Some of the potted begonias have been brought in with hopes that I don’t kill them over the winter ( can you believe that someone who co-owns a nursery can kill a houseplant in no time at all!).
The Ray’s Calais corn has been brought in from the garden, shucked, and is now in the greenhouse for further drying. Those jewels of kernels, beautiful, yes?
The winter squash has a couple more weeks of curing and then we’ll haul them in for storage
The carmal colored Adzuki beans are now on the top of the threshing list.
Swiss chard continues to thrive and wave like a row of rainbow flags in the garden.
Playing around a bit with shorn ( uncleaned) fleeces and felting them to processed roving, the result being a ‘sheepskin without the hide’.
And, the knitting continues…

Home

picture-3771Home now from my trip away, though Ireland is still very fresh in my mind. The good friends I have made, the rolling green pastures, and the snow capped mountains are all still very present. Then, of course, there’s my time with donkeys, enough tea to float a 25-pound turkey (today is Thanksgiving!), and the great fun I have with Sally traipsing through farms and cow pastures, through gorse and over stone walls, like two wild children who have escaped school for the day. If we were children, I am certain we’d have a secret hideout built with found objects and discarded lumber, a place to tie our ponies and go off exploring the fields and woods, looking for treasures. Of course, we’d have a picnic basket full of goodies, just like the one we never leave without, to keep us well fed while ‘adventuring’. When we are together, my friend and I, although we are mid-life in age, we revert to our Huckleberry Finn/ Pippy Longstocking personalities. I’m so glad for that.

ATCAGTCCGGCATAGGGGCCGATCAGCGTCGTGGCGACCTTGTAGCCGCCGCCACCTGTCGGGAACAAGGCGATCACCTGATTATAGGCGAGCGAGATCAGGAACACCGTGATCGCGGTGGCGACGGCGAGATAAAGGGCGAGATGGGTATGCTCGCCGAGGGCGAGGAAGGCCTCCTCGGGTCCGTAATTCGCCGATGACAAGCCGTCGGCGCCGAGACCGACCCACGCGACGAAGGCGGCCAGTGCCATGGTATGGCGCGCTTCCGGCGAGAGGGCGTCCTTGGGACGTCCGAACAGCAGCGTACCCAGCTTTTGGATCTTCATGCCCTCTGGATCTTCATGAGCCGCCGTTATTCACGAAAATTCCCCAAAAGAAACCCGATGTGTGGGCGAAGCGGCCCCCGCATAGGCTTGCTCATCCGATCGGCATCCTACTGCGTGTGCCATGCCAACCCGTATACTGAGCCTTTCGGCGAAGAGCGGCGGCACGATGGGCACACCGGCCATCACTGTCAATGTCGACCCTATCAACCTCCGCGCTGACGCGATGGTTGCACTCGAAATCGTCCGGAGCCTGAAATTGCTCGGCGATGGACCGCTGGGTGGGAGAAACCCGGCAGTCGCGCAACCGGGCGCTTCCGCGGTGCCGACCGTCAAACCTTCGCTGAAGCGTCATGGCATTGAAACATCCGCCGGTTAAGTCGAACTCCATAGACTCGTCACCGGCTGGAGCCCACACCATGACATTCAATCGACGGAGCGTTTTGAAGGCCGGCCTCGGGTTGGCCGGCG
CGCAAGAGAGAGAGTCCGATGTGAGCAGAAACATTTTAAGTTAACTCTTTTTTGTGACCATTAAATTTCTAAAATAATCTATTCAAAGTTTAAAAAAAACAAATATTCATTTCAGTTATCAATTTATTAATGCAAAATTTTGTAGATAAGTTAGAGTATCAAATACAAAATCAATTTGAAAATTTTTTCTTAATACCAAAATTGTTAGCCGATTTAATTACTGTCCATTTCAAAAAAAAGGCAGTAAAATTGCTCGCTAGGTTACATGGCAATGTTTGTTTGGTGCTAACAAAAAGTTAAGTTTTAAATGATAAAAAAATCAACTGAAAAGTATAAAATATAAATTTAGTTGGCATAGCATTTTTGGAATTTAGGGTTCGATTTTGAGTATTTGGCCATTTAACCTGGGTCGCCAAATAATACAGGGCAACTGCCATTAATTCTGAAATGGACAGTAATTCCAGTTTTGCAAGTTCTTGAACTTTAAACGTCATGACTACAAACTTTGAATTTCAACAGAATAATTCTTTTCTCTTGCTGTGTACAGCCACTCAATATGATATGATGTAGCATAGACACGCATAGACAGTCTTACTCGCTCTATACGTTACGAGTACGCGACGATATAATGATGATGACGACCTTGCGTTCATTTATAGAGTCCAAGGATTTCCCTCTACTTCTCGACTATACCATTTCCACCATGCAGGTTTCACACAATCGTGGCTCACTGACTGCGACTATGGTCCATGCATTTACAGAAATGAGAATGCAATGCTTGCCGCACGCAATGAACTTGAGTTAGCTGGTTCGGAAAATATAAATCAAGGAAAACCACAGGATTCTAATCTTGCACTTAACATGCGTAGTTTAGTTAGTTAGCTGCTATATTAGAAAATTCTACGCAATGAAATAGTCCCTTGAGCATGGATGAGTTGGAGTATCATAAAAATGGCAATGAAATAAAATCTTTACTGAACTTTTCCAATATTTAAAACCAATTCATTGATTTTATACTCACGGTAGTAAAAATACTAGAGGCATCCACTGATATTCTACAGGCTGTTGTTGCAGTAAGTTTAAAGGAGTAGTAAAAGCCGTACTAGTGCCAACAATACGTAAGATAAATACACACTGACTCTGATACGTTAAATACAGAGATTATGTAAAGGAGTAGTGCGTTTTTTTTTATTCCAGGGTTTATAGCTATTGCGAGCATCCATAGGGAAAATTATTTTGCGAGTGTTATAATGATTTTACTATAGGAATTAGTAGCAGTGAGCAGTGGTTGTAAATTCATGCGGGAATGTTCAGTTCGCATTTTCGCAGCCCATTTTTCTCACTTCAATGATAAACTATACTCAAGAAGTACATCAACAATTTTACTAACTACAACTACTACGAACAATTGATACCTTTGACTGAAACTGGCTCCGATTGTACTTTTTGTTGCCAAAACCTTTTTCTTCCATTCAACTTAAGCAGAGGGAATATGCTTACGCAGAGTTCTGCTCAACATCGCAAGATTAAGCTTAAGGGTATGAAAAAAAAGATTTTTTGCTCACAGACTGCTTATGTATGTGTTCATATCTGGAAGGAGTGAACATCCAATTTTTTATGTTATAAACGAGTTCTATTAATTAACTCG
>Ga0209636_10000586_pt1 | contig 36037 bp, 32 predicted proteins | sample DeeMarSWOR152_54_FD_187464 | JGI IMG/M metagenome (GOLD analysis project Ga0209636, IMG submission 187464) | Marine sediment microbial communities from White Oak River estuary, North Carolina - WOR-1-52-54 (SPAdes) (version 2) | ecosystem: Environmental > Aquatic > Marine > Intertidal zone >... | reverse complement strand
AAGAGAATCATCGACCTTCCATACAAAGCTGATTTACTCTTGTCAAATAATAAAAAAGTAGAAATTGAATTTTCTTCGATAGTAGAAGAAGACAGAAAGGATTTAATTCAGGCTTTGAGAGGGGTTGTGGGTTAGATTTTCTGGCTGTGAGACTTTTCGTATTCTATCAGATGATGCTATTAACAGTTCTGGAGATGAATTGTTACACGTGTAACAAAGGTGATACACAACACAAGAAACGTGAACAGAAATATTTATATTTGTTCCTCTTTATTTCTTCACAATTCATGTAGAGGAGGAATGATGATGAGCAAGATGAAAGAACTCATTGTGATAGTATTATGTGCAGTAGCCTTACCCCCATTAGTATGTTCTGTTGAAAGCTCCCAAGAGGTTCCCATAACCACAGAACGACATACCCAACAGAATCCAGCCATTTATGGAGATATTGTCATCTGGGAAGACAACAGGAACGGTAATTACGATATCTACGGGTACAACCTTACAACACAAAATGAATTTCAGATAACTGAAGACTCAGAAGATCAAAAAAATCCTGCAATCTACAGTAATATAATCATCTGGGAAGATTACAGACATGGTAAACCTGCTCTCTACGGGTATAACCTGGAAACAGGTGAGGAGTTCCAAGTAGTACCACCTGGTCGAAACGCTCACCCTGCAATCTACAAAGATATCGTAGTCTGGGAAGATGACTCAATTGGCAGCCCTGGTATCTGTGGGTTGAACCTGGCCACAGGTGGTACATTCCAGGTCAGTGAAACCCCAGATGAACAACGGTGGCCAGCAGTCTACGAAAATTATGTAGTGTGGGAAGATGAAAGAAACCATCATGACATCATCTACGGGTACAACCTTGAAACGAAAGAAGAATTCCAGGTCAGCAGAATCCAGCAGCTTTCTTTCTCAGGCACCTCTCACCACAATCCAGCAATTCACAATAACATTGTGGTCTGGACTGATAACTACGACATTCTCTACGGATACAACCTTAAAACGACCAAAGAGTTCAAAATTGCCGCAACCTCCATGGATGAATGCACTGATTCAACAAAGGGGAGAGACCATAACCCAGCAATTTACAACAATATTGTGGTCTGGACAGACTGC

Now home and as I settle back into my familiar stomping grounds, I will join with loved ones to celebrate Thanksgiving. Family and friends will gather for a meal, some will come in from a long morning of hunting ready to fill their bellies with stuffing and cranberry sauce, others will have enjoyed a lazy morning preparing a side dish to bring over. I hope they stayed in their P.J’s while stirring pots. The house will be full of chatter, laughter, and hugs. I’ll be glad to be home. I am glad to be home. I love the landscape and the community that is felt in both places….Maine and Ireland. I love going to Ireland and feeling the acceptance of the people there, who are all so generous and welcoming. Jo Noonan, who I learn so much from. Cathy and Frank who invite me for dinner and share stories of their past. Charlie, of course, Charlie!, who one might like to tuck into their pocket to bring home….a long ride for my 91-year-old friend who has never stepped foot out of Ireland. I also love coming home to my tribe here, my friends and family, who really are the essence of home to me.